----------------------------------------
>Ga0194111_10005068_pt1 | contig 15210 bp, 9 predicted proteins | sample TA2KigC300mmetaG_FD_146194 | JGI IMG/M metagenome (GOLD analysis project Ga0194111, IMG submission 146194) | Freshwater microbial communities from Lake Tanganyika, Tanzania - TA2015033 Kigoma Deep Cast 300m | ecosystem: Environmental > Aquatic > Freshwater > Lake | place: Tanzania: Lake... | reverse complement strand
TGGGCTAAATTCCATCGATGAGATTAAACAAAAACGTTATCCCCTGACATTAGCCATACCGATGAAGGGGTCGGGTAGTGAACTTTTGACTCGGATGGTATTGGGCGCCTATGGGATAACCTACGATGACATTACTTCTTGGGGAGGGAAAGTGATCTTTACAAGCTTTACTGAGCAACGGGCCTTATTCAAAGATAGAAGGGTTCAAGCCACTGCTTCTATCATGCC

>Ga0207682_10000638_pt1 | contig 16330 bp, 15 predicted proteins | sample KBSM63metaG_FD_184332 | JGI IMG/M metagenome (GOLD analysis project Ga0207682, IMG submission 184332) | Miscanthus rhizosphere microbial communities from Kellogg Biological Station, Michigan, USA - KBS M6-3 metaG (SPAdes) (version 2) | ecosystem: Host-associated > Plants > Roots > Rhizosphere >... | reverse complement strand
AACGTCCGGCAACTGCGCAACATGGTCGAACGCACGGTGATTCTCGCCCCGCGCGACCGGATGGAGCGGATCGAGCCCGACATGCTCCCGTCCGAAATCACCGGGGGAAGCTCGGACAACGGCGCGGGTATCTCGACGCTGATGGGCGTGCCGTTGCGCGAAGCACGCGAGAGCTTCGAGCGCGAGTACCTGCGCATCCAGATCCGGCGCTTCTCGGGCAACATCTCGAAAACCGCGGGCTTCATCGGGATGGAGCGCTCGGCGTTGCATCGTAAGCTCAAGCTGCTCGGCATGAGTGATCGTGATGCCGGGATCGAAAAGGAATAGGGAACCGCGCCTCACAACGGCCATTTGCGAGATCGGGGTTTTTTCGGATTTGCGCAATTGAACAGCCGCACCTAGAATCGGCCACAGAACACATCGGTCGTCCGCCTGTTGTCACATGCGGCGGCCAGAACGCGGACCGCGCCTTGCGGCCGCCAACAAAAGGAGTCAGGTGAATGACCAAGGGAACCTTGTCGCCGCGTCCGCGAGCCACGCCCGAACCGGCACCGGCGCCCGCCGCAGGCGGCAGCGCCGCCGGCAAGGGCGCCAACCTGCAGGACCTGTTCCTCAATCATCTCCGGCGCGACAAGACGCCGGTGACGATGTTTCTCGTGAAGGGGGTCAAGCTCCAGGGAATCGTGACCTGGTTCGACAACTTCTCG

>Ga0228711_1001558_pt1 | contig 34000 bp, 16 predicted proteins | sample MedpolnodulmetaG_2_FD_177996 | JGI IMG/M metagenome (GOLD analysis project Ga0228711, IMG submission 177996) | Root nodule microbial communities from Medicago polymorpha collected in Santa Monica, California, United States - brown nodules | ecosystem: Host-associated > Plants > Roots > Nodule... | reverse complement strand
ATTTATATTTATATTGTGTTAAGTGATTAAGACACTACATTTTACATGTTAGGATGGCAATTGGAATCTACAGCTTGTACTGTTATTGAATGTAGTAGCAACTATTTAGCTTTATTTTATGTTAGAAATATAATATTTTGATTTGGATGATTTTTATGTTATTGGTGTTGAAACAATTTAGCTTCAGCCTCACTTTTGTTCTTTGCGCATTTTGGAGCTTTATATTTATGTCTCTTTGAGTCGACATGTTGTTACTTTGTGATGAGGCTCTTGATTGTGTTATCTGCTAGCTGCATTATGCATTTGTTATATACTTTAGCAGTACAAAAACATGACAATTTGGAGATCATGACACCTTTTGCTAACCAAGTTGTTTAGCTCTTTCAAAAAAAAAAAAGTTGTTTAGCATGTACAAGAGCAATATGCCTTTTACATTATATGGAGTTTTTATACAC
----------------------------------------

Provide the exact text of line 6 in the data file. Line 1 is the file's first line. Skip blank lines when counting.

ATTTATATTTATATTGTGTTAAGTGATTAAGACACTACATTTTACATGTTAGGATGGCAATTGGAATCTACAGCTTGTACTGTTATTGAATGTAGTAGCAACTATTTAGCTTTATTTTATGTTAGAAATATAATATTTTGATTTGGATGATTTTTATGTTATTGGTGTTGAAACAATTTAGCTTCAGCCTCACTTTTGTTCTTTGCGCATTTTGGAGCTTTATATTTATGTCTCTTTGAGTCGACATGTTGTTACTTTGTGATGAGGCTCTTGATTGTGTTATCTGCTAGCTGCATTATGCATTTGTTATATACTTTAGCAGTACAAAAACATGACAATTTGGAGATCATGACACCTTTTGCTAACCAAGTTGTTTAGCTCTTTCAAAAAAAAAAAAGTTGTTTAGCATGTACAAGAGCAATATGCCTTTTACATTATATGGAGTTTTTATACAC